4

Jesus was born at Christmas, and died at Easter: what’s the odds?

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Of course, you’re all a-blubbin’ watching festive favourite Love Actually, and by the film’s finish in Heathrow with “God Only Knows” on an endless loop, and all the happy folk hugging and crying you’re a cheerfully sodden mess.

Me too.

My first story is also set in Heathrow and features not one but two, sodden messes.

Many hate it, but for me, London’s biggest airport’s a place of excitement and marvel, forever connected to the thrill of exploring Europe. 700,000 people fly out during the holiday week.

Christmas Day, 2005 was our final day living in England, and having visited the Cathedral in the morning to hear the carols, and taken our last lunch at The Spotted Bull we speared down the M25.

In one of many airport queues they presented themselves quickly. Two women: stinking of smoke, shitty wine and undying stupidity, attracting the attention of Terminal 2 with their selfish behaviour. Let’s nod to Dr Seuss in calling them, with appropriate affection, Slapper 1 and Slapper 2.

While they unknowingly auditioned for Heathrow’s Most Horrific Harpies (coming soon to Channel 9) I whispered to the wife, “Gee, I wouldn’t want to be on the same flight as those two.”

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Boarding our overnight plane to Bangkok we left S1 and S2 to their unholy squawking and drunken flailing. I anticipated a meal and a beer, a film, and a long sleep as we slipped across Eastern Europe, Turkmenistan, and India.

I heard, and then smelt them before I saw them. Not only were they on our flight, but they were in the seats directly behind us, now an aeronautical Ground Zero, and dumping their fetid carcasses the trouble, as the English say, kicked off, when S1 thought it within her Lutonian rights to not only bang our chairs, but having detached her grog-soaked shoes, she plonked her gangrenous feet on top of the wife’s seat, right by her ear, and asked to remove these hoofs, both S1 and S2 made some throaty, threatening remarks infused with toxic spittle, tooth decay and, at least to my mind, a lingering, unconscious displeasure at their own massively moronic selves.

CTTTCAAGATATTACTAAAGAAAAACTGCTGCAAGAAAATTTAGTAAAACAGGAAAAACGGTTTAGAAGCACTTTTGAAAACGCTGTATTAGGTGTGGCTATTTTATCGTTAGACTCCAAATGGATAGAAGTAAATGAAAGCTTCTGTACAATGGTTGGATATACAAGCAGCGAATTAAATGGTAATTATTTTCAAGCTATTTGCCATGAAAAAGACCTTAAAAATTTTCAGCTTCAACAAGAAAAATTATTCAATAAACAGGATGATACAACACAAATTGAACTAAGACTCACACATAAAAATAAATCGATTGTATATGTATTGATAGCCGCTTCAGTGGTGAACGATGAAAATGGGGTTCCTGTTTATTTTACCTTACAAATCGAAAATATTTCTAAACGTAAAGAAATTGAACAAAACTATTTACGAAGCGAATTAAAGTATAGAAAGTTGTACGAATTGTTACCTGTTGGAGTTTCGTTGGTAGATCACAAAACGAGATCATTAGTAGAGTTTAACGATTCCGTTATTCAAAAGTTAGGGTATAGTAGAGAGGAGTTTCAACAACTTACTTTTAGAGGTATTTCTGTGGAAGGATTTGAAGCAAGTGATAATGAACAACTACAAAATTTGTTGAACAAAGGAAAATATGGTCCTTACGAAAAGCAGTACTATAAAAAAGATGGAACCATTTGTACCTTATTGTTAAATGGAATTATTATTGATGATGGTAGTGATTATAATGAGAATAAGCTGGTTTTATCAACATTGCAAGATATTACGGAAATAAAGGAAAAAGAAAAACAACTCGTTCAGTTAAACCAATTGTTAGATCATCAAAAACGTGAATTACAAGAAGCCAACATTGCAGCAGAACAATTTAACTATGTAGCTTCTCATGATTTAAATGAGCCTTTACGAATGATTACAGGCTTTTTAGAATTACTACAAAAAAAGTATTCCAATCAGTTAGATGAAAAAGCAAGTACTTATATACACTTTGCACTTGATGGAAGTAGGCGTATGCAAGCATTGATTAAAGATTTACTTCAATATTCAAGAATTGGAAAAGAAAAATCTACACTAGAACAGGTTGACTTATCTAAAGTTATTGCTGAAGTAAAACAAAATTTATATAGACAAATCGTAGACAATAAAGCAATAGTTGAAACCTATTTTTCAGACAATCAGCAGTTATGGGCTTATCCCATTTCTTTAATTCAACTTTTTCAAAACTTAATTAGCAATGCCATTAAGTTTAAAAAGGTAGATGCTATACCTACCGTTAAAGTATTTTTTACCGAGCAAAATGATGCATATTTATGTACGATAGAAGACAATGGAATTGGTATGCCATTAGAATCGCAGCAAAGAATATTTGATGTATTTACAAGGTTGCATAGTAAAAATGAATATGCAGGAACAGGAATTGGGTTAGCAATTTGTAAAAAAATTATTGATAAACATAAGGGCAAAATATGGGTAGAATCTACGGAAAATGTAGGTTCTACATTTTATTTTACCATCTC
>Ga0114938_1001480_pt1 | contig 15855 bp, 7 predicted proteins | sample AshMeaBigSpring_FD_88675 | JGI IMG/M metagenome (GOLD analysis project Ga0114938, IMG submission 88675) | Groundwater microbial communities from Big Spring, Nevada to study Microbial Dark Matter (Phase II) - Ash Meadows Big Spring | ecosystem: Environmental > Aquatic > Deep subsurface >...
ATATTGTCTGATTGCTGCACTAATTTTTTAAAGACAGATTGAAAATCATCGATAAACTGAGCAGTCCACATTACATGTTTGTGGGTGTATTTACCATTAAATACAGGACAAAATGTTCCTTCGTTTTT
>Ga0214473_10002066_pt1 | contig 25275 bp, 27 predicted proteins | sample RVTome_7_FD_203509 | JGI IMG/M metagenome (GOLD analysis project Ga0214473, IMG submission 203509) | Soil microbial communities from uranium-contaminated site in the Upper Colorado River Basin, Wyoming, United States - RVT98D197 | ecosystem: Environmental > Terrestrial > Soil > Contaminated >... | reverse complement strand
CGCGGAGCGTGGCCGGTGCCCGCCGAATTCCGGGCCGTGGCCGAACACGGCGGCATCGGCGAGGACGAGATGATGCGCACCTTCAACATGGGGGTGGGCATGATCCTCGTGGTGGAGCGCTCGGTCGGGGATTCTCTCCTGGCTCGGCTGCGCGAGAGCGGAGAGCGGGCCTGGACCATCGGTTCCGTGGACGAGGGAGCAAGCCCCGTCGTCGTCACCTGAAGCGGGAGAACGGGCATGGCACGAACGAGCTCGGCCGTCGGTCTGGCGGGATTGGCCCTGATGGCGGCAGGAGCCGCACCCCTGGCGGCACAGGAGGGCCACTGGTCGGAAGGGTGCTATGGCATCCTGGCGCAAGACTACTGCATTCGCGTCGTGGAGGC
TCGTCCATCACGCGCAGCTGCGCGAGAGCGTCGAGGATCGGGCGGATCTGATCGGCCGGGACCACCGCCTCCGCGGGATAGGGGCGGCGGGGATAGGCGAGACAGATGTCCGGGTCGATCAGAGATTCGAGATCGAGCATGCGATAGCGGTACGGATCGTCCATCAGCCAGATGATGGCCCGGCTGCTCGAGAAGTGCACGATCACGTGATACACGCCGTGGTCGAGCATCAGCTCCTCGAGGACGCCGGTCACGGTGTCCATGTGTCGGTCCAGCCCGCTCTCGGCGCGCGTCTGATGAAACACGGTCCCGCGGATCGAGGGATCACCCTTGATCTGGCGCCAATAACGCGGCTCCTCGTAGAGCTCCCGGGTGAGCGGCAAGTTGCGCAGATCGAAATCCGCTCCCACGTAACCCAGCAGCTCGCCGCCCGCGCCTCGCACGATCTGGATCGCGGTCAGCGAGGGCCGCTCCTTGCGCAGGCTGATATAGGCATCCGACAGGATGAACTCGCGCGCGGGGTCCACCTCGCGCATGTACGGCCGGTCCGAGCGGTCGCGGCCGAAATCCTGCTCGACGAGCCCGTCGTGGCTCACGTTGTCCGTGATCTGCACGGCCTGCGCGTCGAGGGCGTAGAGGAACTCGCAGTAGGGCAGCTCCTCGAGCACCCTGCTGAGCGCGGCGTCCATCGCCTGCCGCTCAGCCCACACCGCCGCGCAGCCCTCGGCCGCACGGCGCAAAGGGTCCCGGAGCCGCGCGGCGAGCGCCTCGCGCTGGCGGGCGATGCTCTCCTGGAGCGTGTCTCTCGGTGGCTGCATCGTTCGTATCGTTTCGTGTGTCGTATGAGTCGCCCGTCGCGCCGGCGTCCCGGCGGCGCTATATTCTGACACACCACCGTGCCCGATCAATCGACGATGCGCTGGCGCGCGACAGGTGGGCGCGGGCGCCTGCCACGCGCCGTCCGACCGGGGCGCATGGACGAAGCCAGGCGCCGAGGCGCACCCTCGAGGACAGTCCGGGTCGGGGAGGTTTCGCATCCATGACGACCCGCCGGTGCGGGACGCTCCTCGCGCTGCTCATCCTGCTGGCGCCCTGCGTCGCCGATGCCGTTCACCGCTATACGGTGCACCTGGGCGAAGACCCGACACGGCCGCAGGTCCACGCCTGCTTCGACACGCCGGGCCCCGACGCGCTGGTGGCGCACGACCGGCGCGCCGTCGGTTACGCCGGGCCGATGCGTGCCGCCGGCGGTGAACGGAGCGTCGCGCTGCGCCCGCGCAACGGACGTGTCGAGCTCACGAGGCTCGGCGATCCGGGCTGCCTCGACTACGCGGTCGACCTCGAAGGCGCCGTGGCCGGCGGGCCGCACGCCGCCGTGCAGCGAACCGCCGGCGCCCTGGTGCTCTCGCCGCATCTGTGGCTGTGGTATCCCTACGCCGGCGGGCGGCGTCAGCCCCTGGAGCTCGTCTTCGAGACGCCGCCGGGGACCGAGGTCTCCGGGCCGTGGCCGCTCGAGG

This continued for several horrendous hours.

Flying over the Black Sea, after BA belatedly moved us for our own safety, the flight attendants mentioned potential police action so I can only hope both were booked into a Thai prison with cockroaches for festive company. Cheers!

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*

At 4am we’re all awake. Our Singaporean body clocks reckon it’s midmorning. The room in Munich is tiny and we’ve enjoyed more space on a Tiger flight, despite it being a well-known chain I won’t mention, but I’ll give you a hint- it rhymes with Novotel.

To sedate the boys, we try TV and of course flick past innumerable soft-porn channels so beloved in the Fatherland. I take them to the hotel playroom, but their noise and energy are seismic. Continental Europe seems too small for us.

After a Bavarian week, it happens. Is anything better than falling snow? On Christmas night, after an unusually warm spell, it cascades down, and bedspreads the city and us. It’s bliss.

Rushing down to the carpark there’s dancing flurries, and these swirling, silent flakes form a carpet across the pavers. All is now magic. The boys shape a snowman. We heave some snow about, and at each other beneath the tumbling sky.

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We’re a long way from baking and dusty Australia, and getting here has been significant, but for this enchanted hour, in the dark of a Munich Christmas, it’s simple, joyous fun. I hope the boys remember this. I will.

Later, with Alex and Max asleep, Kerry opens a window, thrusts her paw at the ledge, and makes a vodka and fresh snow! You can’t buy one of these from a Peel Street mixologist. Our snowy pilgrimage is complete. It’s the perfect coda to our week in Munich.

*

Christmas across the globe can be memorable, but back in Australia I’m especially looking forward to this one. Stretched, languid days; too much ham; staccato splashing from swimming pools; a good book; backyard cricket with a fuzzy tennis ball; kindly blue sky; and afternoon naps as the Boxing Day Test wanders along.